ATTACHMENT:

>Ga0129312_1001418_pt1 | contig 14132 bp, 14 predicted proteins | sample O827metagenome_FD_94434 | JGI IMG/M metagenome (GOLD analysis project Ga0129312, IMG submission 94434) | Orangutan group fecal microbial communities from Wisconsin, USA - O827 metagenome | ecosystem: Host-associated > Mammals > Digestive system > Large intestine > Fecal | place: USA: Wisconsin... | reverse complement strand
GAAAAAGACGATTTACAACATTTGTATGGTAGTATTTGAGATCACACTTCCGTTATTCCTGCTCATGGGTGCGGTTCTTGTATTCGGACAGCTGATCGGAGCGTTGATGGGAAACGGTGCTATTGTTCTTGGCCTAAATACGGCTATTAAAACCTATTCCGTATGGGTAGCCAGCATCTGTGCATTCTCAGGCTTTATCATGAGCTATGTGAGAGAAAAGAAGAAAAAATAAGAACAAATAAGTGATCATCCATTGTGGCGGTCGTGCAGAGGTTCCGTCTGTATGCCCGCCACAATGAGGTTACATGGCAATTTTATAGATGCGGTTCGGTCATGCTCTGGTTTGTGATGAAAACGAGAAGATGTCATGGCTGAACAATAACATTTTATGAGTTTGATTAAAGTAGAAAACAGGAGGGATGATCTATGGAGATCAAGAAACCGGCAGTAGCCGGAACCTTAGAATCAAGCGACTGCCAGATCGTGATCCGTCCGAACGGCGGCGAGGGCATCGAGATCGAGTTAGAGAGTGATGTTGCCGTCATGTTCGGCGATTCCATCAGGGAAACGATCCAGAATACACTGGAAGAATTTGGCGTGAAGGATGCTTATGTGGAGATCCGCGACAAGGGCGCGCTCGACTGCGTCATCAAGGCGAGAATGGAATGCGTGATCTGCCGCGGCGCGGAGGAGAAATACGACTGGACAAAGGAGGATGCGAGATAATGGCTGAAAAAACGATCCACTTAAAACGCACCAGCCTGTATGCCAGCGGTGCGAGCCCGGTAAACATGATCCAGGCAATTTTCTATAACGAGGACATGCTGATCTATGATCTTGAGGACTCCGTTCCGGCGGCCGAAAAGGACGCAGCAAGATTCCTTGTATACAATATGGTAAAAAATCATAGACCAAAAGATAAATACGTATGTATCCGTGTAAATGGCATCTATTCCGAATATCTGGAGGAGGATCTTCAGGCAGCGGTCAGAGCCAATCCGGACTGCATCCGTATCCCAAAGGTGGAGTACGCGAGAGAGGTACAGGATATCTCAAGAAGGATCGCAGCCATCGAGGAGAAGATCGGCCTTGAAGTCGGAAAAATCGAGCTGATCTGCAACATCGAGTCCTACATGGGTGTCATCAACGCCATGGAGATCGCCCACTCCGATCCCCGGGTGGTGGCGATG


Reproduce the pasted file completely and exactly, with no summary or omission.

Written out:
>Ga0129312_1001418_pt1 | contig 14132 bp, 14 predicted proteins | sample O827metagenome_FD_94434 | JGI IMG/M metagenome (GOLD analysis project Ga0129312, IMG submission 94434) | Orangutan group fecal microbial communities from Wisconsin, USA - O827 metagenome | ecosystem: Host-associated > Mammals > Digestive system > Large intestine > Fecal | place: USA: Wisconsin... | reverse complement strand
GAAAAAGACGATTTACAACATTTGTATGGTAGTATTTGAGATCACACTTCCGTTATTCCTGCTCATGGGTGCGGTTCTTGTATTCGGACAGCTGATCGGAGCGTTGATGGGAAACGGTGCTATTGTTCTTGGCCTAAATACGGCTATTAAAACCTATTCCGTATGGGTAGCCAGCATCTGTGCATTCTCAGGCTTTATCATGAGCTATGTGAGAGAAAAGAAGAAAAAATAAGAACAAATAAGTGATCATCCATTGTGGCGGTCGTGCAGAGGTTCCGTCTGTATGCCCGCCACAATGAGGTTACATGGCAATTTTATAGATGCGGTTCGGTCATGCTCTGGTTTGTGATGAAAACGAGAAGATGTCATGGCTGAACAATAACATTTTATGAGTTTGATTAAAGTAGAAAACAGGAGGGATGATCTATGGAGATCAAGAAACCGGCAGTAGCCGGAACCTTAGAATCAAGCGACTGCCAGATCGTGATCCGTCCGAACGGCGGCGAGGGCATCGAGATCGAGTTAGAGAGTGATGTTGCCGTCATGTTCGGCGATTCCATCAGGGAAACGATCCAGAATACACTGGAAGAATTTGGCGTGAAGGATGCTTATGTGGAGATCCGCGACAAGGGCGCGCTCGACTGCGTCATCAAGGCGAGAATGGAATGCGTGATCTGCCGCGGCGCGGAGGAGAAATACGACTGGACAAAGGAGGATGCGAGATAATGGCTGAAAAAACGATCCACTTAAAACGCACCAGCCTGTATGCCAGCGGTGCGAGCCCGGTAAACATGATCCAGGCAATTTTCTATAACGAGGACATGCTGATCTATGATCTTGAGGACTCCGTTCCGGCGGCCGAAAAGGACGCAGCAAGATTCCTTGTATACAATATGGTAAAAAATCATAGACCAAAAGATAAATACGTATGTATCCGTGTAAATGGCATCTATTCCGAATATCTGGAGGAGGATCTTCAGGCAGCGGTCAGAGCCAATCCGGACTGCATCCGTATCCCAAAGGTGGAGTACGCGAGAGAGGTACAGGATATCTCAAGAAGGATCGCAGCCATCGAGGAGAAGATCGGCCTTGAAGTCGGAAAAATCGAGCTGATCTGCAACATCGAGTCCTACATGGGTGTCATCAACGCCATGGAGATCGCCCACTCCGATCCCCGGGTGGTGGCGATG